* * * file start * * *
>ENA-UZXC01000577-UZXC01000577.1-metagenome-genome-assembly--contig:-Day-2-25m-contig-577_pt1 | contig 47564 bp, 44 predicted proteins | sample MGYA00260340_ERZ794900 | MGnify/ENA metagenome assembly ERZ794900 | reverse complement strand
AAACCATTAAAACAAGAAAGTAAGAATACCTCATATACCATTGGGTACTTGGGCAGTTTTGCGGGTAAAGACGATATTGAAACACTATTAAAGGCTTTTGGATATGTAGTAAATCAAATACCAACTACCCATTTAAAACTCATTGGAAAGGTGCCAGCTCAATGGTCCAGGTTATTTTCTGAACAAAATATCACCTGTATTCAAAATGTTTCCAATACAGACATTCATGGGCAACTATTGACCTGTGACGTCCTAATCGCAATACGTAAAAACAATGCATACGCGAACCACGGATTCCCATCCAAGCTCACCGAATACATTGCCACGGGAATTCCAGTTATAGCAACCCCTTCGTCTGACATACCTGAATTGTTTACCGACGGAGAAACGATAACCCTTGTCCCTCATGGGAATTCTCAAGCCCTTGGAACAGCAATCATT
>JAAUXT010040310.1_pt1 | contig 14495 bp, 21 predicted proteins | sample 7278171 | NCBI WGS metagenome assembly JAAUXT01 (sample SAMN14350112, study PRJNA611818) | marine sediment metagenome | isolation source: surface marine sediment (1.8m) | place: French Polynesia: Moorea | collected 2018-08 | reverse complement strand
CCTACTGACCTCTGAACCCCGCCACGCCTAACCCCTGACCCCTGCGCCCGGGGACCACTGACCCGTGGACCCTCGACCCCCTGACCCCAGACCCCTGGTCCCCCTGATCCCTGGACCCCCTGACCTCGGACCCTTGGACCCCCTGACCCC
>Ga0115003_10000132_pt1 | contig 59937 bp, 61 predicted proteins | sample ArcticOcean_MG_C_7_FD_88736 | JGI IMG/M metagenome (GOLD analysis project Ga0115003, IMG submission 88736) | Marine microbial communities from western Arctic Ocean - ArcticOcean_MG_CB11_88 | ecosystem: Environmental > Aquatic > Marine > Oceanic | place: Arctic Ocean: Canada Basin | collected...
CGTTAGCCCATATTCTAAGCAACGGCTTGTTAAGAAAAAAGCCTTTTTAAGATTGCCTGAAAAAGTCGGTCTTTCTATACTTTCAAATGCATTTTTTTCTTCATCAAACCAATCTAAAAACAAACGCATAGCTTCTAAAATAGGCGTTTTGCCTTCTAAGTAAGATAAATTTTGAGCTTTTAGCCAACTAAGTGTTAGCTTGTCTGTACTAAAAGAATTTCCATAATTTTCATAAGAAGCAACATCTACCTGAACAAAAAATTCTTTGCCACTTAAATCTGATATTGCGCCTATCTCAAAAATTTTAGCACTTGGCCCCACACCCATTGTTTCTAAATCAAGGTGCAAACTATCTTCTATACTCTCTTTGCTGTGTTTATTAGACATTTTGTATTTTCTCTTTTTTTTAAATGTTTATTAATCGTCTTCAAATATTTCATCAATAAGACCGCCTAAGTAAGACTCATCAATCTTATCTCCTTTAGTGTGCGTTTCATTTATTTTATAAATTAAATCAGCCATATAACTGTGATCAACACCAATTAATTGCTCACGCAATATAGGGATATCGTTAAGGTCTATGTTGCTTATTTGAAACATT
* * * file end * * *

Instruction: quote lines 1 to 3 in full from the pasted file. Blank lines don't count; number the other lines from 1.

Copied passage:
>ENA-UZXC01000577-UZXC01000577.1-metagenome-genome-assembly--contig:-Day-2-25m-contig-577_pt1 | contig 47564 bp, 44 predicted proteins | sample MGYA00260340_ERZ794900 | MGnify/ENA metagenome assembly ERZ794900 | reverse complement strand
AAACCATTAAAACAAGAAAGTAAGAATACCTCATATACCATTGGGTACTTGGGCAGTTTTGCGGGTAAAGACGATATTGAAACACTATTAAAGGCTTTTGGATATGTAGTAAATCAAATACCAACTACCCATTTAAAACTCATTGGAAAGGTGCCAGCTCAATGGTCCAGGTTATTTTCTGAACAAAATATCACCTGTATTCAAAATGTTTCCAATACAGACATTCATGGGCAACTATTGACCTGTGACGTCCTAATCGCAATACGTAAAAACAATGCATACGCGAACCACGGATTCCCATCCAAGCTCACCGAATACATTGCCACGGGAATTCCAGTTATAGCAACCCCTTCGTCTGACATACCTGAATTGTTTACCGACGGAGAAACGATAACCCTTGTCCCTCATGGGAATTCTCAAGCCCTTGGAACAGCAATCATT
>JAAUXT010040310.1_pt1 | contig 14495 bp, 21 predicted proteins | sample 7278171 | NCBI WGS metagenome assembly JAAUXT01 (sample SAMN14350112, study PRJNA611818) | marine sediment metagenome | isolation source: surface marine sediment (1.8m) | place: French Polynesia: Moorea | collected 2018-08 | reverse complement strand